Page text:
Parents, staff, and students helped our artisans gather everything needed for construction. All the while, the school cooks prepared meals for the artisans, and the school provided accommodations for the artisans during their work. Local women and men helped our artisans with their manual labor, too.

Students carry bricks to the construction site at school

The process officially began with our staff and school administration looking around the school compound to try and determine the best location for a new rain tank. This needed to be the best site with good, clean roofing to catch the rainwater.

Then, we cleared the site: excavating the soil within the required measurements to make level ground for the tank foundation. The foundation was cast by laying hardcore on level ground and then reinforcing it using steel, concrete and waterproof cement.

Rain tank under construction surrounded by building materials

Both the drawing pipe as well as the washout pipe were affixed as the foundation was laid. The wall was built with ferro-cement techniques through 6 layers. The inner wall was plastered while rough casting was done on the outer part. Finally, the catchment area was dug, plastered, and a staircase installed.

Dome construction could begin after the superstructure had been given enough time to settle. The manhole cover was fitted, inlet pipes were connected to the roof gutters, inlet screens, ventilation pipes (breathers) and overflow pipes were all done to standard.

Cementing interior of tank walls and support pillar

Once finished, the tank was given 3 to 4 weeks to undergo complete curing before it was cleaned and handed over to St. Margret Wadin'go Primary School, though we will continue to offer them unmatchable support as a part of our monitoring and maintenance program.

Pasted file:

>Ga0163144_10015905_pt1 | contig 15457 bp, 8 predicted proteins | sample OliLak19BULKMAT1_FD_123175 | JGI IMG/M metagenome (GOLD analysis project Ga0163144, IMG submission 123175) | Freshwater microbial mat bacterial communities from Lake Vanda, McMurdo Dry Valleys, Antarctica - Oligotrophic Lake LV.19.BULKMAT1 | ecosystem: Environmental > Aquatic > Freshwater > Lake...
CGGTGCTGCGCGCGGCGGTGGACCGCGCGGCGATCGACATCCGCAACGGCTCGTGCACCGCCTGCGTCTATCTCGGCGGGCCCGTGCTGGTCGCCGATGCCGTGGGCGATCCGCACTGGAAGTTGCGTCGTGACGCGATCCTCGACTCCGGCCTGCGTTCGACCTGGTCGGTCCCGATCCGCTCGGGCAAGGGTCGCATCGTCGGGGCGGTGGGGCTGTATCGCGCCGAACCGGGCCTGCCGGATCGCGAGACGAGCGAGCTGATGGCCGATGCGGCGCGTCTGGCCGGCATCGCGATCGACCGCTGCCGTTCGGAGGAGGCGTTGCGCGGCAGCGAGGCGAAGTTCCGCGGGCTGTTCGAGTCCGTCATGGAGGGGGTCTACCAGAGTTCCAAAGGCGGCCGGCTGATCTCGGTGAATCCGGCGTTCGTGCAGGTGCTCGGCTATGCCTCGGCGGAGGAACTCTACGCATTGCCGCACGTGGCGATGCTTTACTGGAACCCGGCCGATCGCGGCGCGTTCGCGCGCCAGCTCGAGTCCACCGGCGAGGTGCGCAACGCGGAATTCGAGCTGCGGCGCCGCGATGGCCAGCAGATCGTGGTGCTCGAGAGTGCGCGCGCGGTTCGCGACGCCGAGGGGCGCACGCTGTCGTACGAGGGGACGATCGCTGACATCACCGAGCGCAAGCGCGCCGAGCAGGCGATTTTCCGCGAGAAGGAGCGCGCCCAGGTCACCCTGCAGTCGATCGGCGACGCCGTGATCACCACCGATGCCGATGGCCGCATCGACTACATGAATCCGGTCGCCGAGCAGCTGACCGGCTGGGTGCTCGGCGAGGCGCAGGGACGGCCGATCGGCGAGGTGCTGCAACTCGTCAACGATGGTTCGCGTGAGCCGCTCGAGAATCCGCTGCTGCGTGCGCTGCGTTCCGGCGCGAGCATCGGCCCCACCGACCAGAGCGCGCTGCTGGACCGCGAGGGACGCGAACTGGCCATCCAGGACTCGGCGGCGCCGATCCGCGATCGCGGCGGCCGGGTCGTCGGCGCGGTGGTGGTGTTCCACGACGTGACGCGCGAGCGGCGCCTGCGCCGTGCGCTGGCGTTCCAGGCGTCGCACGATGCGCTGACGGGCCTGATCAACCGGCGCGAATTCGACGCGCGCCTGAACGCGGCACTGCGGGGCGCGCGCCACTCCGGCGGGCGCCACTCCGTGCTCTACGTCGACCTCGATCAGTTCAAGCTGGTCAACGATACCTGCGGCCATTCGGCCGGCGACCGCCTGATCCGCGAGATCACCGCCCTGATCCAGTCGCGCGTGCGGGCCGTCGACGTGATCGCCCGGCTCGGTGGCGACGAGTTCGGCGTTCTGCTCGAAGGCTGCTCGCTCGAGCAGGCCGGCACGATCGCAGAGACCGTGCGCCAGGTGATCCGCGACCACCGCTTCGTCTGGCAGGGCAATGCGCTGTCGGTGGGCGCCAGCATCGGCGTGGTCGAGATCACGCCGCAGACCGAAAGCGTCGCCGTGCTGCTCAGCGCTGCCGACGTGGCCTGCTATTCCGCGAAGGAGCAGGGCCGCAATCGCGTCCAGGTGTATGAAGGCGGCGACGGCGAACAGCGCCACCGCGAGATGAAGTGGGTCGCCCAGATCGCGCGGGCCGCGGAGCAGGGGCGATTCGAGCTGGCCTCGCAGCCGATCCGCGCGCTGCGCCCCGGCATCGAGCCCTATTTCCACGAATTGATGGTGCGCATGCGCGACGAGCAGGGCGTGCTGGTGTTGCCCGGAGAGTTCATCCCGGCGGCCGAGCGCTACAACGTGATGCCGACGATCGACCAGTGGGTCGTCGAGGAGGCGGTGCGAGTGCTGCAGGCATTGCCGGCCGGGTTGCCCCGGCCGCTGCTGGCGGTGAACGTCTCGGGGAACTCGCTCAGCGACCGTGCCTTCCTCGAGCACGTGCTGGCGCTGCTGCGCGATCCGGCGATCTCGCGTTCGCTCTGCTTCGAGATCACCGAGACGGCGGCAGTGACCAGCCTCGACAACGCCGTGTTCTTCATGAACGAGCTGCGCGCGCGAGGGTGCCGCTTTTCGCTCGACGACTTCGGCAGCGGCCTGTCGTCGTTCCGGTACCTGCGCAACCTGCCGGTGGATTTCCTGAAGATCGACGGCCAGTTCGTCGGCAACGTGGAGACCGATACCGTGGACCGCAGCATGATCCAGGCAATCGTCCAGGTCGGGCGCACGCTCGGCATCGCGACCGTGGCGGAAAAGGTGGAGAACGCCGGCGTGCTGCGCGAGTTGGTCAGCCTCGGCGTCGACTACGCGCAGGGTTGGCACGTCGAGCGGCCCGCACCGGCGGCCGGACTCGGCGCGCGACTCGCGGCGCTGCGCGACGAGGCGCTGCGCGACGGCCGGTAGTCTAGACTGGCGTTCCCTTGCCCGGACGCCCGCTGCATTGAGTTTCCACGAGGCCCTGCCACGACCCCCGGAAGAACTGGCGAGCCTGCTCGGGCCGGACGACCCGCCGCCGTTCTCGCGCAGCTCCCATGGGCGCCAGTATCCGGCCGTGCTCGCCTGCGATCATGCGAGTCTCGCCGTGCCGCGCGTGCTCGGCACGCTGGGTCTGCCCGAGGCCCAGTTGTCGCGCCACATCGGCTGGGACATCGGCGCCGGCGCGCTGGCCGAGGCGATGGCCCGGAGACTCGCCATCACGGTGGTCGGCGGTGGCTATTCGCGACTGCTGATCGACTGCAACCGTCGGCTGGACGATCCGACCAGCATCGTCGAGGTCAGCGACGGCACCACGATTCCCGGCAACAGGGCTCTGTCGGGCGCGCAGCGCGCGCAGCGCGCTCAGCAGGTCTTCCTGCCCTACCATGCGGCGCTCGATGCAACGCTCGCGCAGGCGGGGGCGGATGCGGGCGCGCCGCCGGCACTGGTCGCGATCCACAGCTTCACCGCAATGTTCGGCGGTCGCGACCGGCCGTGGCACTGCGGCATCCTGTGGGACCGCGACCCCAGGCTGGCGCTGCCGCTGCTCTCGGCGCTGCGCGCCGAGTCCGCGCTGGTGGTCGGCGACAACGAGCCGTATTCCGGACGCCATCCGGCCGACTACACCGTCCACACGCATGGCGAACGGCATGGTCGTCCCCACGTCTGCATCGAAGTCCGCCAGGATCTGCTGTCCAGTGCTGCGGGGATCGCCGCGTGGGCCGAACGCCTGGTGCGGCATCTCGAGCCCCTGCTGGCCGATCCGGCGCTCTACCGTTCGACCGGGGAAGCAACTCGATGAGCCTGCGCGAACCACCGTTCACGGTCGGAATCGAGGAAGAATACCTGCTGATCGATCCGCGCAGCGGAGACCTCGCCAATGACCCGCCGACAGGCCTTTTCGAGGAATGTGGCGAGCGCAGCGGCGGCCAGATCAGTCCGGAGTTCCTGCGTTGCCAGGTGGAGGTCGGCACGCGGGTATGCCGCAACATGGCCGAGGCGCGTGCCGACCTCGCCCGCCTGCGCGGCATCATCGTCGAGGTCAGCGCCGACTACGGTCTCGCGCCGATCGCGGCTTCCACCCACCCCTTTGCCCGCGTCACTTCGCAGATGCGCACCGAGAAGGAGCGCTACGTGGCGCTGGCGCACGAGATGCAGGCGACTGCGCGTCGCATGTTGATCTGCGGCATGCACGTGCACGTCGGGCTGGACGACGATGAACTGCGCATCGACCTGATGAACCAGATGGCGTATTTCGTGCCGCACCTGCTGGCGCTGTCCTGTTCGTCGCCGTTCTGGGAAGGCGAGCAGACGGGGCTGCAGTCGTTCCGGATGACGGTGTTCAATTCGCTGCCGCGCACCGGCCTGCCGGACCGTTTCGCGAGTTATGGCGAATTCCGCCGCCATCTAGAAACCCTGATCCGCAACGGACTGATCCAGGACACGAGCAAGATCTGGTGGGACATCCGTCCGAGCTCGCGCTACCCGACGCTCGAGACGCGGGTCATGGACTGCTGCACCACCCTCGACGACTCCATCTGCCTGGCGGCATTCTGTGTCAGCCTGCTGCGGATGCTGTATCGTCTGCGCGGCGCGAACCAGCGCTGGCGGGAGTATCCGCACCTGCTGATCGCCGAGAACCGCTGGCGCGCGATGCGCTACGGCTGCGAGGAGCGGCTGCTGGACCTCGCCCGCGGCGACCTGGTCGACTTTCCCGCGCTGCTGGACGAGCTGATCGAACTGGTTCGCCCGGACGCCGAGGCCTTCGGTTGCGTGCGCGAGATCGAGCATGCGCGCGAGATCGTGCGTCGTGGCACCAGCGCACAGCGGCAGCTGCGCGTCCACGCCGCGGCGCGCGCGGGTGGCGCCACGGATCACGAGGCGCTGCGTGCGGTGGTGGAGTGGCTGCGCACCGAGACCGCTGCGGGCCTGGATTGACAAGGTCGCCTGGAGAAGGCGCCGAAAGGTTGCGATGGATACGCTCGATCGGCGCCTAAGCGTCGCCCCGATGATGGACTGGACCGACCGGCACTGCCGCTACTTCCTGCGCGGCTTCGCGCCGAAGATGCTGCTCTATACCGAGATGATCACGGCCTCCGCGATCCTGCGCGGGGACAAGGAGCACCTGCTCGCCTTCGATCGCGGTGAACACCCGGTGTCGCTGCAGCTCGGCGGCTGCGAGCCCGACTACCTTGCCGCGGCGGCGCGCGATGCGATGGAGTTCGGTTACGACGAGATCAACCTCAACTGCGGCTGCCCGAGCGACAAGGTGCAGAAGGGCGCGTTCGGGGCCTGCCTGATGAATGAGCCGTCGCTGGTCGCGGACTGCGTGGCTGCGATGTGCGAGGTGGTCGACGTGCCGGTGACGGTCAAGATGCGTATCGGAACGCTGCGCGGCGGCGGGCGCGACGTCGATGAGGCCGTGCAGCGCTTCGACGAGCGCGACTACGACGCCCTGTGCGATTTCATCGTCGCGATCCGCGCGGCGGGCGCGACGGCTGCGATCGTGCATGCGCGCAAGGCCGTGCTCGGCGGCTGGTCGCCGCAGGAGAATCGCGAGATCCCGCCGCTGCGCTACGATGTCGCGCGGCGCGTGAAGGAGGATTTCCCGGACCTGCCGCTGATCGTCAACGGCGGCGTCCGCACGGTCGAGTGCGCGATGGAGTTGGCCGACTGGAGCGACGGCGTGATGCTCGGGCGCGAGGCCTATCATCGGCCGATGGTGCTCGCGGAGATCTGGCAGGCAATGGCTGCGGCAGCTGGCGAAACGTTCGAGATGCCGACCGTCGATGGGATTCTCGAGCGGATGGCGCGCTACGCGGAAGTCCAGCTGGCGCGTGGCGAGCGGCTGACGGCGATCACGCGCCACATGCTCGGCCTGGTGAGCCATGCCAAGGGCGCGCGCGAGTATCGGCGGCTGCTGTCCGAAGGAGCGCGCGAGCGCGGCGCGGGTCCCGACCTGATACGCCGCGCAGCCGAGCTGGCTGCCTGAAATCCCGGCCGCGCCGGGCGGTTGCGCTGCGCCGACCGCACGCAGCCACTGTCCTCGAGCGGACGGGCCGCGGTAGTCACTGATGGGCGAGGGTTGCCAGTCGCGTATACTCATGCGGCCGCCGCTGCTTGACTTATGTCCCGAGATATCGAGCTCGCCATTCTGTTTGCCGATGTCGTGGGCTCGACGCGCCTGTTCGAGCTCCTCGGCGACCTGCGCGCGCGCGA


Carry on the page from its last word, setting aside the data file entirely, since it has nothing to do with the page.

The celebration was a great chance for us to acknowledge the school administration and students as the primary parties entrusted with the tools we’ve given, as well as remind them of our continued support as they develop.

Girls posing with the new rain tank

"The project has really made the face of the school change compared to other years when pupils would be seen wasting a lot of time queuing [at] the toilets with no privacy for boys and girls. This brought shame, mostly on girls. Those pupils who could not administer the situation would go around the bush near the school," said Head Teacher Mr. Wawire.

"But we thank God who has provided at the right time when we were really in need...We were at risk because we used to drink water from different homes [and] this made pupils and teachers [get] sick every now and then. But [now] we are free from diseases and other risks. When I see the structure of the tank, my heart is overwhelmed and I know more is yet to come. Thank you so much."

Getting a drink from the rain tank

The school's security officer, Mr. John Were Wasike was also very pleased with the project and expressed his pride to us on the day of the celebration as he posed with the tank for a picture, getting a drink.

"We are glad and so happy because the face of this school has really changed. Being a small school, the Lord chose us [out of] many schools and you people came and rescued us. It is not in vain. May God reward you. I know the number of pupils will increase rapidly," Mr. Wasike said.

School Security Officer Mr. John Were Wasike

VIP Latrines

This project funded the installation of 6 new ventilated improved pit (VIP) latrines, half for girls and half for boys. All of these new latrines have cement floors that are designed to be easy to use and clean. And with a rain tank right on school property, there should be enough water to keep them clean.

Students in front of their new latrines

Handwashing Stations

The 2 handwashing stations were delivered to the school and handed over to the student health club. These were placed outside of the girls’ and boys’ latrines to encourage handwashing after latrine use.

Thumbs up for clean hands! Posing with the handwashing stations

Health club members teach other students how to properly wash their hands at the stations, make sure the stations are filled with water, and work to ensure that there is always soap or ash available.

New Knowledge

Hygiene and sanitation training was scheduled with the help of the school principal and Deputy Head Teacher Mr. Jacob Sifuna, who together ensured that the training date would be convenient for students, staff, and parent representatives. Individual teachers helped by selecting students from each class to represent the others.